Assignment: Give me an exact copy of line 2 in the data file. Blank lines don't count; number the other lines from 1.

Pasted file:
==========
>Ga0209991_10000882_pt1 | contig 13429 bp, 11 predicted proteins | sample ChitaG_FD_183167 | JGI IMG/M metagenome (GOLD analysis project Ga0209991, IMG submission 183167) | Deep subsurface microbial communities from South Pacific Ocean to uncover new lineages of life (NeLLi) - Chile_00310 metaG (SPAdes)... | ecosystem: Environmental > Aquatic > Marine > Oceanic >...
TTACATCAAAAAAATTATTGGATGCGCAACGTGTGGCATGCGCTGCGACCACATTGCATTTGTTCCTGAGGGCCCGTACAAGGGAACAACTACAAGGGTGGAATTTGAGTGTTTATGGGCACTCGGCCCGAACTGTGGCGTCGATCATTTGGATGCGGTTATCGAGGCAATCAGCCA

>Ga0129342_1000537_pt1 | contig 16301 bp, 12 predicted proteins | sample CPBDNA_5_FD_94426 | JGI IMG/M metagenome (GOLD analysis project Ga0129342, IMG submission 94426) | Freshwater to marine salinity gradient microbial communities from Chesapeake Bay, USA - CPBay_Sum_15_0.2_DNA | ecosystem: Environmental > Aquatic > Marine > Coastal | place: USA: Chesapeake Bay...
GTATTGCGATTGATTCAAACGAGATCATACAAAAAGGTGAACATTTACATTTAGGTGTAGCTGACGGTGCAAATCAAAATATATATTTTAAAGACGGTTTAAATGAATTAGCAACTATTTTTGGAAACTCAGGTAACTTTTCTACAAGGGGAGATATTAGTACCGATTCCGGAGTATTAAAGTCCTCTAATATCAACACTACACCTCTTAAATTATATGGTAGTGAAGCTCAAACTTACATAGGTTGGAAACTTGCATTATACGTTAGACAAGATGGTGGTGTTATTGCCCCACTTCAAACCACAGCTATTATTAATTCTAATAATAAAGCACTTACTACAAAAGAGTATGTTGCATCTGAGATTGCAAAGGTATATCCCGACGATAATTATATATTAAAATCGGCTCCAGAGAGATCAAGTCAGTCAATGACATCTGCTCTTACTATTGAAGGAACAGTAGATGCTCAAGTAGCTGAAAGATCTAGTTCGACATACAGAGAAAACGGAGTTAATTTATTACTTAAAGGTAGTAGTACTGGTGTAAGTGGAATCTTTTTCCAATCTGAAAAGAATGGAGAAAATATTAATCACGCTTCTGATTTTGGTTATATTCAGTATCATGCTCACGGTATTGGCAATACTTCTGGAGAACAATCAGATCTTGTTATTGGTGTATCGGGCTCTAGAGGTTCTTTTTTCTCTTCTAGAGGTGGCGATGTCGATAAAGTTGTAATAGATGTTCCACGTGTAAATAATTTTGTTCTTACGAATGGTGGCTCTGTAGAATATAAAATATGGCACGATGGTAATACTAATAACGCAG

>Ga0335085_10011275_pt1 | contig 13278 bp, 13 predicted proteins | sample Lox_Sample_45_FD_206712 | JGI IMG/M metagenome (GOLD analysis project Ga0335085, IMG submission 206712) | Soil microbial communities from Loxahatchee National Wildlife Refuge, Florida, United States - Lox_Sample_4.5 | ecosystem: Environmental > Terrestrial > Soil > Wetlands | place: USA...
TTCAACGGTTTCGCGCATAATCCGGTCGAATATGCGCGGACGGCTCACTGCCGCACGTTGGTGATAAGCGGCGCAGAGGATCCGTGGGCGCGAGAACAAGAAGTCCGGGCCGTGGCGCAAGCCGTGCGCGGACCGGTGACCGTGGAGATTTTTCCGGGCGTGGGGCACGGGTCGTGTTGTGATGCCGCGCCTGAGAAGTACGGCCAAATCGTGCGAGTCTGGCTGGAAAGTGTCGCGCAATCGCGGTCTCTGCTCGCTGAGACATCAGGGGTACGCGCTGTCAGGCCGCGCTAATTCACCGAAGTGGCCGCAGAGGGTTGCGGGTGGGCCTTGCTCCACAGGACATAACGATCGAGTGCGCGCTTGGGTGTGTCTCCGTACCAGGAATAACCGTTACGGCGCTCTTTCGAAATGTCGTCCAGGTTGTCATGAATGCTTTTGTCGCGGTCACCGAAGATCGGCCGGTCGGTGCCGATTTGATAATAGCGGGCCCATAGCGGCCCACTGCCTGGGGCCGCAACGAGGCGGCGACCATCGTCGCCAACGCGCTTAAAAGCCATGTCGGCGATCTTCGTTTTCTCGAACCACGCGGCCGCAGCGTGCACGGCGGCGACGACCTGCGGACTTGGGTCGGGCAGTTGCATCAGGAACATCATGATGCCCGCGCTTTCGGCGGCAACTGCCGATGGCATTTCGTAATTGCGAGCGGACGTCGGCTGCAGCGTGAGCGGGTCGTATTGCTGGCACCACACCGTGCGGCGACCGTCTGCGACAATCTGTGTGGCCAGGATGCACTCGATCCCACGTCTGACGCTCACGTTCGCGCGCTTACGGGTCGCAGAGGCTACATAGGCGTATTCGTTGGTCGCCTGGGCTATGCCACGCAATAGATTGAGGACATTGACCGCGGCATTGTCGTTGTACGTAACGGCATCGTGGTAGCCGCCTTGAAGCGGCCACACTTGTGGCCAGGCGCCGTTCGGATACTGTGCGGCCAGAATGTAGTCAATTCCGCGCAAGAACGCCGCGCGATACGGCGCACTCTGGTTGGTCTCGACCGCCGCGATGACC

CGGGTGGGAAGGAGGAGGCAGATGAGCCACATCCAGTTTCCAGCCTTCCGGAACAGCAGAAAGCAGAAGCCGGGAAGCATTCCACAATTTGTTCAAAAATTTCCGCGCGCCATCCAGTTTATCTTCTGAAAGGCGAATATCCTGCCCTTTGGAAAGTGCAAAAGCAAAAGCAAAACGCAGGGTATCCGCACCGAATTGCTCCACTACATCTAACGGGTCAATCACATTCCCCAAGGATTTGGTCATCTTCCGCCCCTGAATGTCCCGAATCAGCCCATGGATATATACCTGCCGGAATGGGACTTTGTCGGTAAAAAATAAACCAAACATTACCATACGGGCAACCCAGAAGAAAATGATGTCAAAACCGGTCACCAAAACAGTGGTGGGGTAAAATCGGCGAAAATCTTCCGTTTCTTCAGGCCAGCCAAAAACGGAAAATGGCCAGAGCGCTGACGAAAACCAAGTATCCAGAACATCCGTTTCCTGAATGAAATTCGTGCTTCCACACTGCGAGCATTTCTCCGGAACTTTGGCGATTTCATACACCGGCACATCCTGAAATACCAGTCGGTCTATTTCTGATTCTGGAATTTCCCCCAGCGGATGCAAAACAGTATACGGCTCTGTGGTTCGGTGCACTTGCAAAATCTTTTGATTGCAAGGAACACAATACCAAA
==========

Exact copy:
TTACATCAAAAAAATTATTGGATGCGCAACGTGTGGCATGCGCTGCGACCACATTGCATTTGTTCCTGAGGGCCCGTACAAGGGAACAACTACAAGGGTGGAATTTGAGTGTTTATGGGCACTCGGCCCGAACTGTGGCGTCGATCATTTGGATGCGGTTATCGAGGCAATCAGCCA